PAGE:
Protecting Medical Records – HIPAA

The Health Insurance Portability and Accountability Act (HIPAA) of 1996, which affects all health-related organizations in the United States, was originally intended to protect health insurance information when workers changed or lost their jobs. In 2005, in response to the maturation of the Internet as a medium for data interchange, HIPAA expanded its charter and adopted a new set of standards for the electronic maintenance and transmission of protected health information (PHI) – information about the health status, provision of health care, or payment for health care that can be linked to a specific individual.. HIPAA is administered by the U.S. Department of Health and Human Services.

To assure the security of patient-related data, HIPAA regulations require health plan administrators, healthcare clearinghouses, and healthcare providers to protect and secure any individually-identifiable health-related information including that which is stored or transmitted electronically. To ensure the confidentiality, integrity, and availability of electronic protected health information (ePHI), HIPAA provides a uniform level of protection of all health information that is housed or transmitted electronically and that pertains to an individual. Specifically, health care organizations are required to ensure the confidentiality, integrity, and availability of all electronic protected health care information; to protect against threats to the security or integrity of such information and against unauthorized disclosure or use of protected health care information; and to educate the entire workforce on achieving compliance. HIPPA distinguishes between safeguards that are “required” (i.e., must be implemented) and others that are “addressable” (i.e., do not have to be implemented if the organization can document why the specification is not reasonable or appropriate to its circumstances).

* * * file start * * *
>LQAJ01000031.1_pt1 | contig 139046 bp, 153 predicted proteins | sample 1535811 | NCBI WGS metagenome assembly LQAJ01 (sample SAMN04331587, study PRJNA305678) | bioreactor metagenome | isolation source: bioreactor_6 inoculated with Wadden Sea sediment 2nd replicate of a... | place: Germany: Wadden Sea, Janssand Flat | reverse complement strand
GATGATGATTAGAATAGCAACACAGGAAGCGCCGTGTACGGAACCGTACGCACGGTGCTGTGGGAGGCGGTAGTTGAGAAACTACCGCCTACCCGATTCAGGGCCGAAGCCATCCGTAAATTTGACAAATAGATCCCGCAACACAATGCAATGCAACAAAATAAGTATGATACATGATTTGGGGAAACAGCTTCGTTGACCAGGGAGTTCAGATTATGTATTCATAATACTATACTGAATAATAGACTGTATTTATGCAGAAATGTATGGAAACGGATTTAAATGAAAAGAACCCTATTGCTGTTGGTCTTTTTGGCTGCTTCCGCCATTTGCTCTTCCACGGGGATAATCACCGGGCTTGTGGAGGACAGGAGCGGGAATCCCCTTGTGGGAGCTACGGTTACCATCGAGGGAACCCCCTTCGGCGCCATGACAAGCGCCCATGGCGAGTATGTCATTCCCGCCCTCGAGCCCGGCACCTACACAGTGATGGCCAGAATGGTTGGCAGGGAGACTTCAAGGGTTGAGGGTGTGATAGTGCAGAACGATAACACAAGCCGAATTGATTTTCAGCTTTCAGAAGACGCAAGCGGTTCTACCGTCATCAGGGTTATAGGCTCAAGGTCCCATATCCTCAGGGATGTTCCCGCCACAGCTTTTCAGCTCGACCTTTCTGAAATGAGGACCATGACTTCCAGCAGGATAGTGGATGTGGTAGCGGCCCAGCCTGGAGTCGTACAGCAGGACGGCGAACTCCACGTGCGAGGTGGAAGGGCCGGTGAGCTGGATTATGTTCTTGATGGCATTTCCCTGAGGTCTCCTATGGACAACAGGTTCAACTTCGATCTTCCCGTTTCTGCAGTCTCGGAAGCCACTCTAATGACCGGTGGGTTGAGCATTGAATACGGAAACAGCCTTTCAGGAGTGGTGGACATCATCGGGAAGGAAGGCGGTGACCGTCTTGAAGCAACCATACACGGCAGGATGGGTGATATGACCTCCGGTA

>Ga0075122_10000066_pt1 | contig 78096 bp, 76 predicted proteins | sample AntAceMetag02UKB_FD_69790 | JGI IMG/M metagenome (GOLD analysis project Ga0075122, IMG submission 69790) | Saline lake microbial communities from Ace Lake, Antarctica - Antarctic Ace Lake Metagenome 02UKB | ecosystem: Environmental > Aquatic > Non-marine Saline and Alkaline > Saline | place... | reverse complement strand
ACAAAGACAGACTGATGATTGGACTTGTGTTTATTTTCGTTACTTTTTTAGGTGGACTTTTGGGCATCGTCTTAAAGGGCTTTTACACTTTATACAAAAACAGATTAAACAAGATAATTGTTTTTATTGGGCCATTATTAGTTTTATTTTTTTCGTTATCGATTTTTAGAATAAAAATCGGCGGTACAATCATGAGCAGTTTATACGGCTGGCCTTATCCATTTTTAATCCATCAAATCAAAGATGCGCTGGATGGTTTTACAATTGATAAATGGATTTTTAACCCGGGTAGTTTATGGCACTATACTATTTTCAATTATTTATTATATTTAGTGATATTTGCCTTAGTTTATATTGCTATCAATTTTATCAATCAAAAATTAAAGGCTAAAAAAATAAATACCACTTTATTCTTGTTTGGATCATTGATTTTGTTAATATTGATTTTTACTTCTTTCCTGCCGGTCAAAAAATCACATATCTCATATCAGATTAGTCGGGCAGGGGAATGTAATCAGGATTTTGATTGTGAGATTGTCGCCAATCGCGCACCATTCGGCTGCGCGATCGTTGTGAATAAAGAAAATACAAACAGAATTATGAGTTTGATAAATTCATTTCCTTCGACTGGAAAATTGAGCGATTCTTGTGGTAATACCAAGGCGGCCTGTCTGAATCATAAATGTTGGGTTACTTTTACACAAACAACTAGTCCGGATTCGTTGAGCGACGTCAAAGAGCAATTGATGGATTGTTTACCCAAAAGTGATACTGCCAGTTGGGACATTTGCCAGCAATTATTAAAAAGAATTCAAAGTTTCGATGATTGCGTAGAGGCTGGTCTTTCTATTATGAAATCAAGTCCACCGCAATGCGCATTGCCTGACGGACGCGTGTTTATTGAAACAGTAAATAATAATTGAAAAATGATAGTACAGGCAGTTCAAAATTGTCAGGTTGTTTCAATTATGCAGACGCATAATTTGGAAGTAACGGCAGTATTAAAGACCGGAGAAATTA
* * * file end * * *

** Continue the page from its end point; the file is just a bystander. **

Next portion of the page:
The penalties for violating HIPAA requirements can be quite severe, for example:

  • Each instance of unauthorized disclosure by a health care provider is punishable by fines ranging from $10,000 to $25,000
  • Each instance of intentional unauthorized disclosure is punishable by fines ranging from $100,000 to $250,000 and possible jail time
  • Although certainly not part of HIPAA itself, the most severe penalty of all might be exposure to lawsuits from the individual whose private medical information is revealed in violation of HIPPA requirements

In 2013 the HIPAA regulations were amended. One of the provisions is the requirement that vendors and others who work with or have access to protected information are also responsible and accountable to meet the security standards of HIPAA.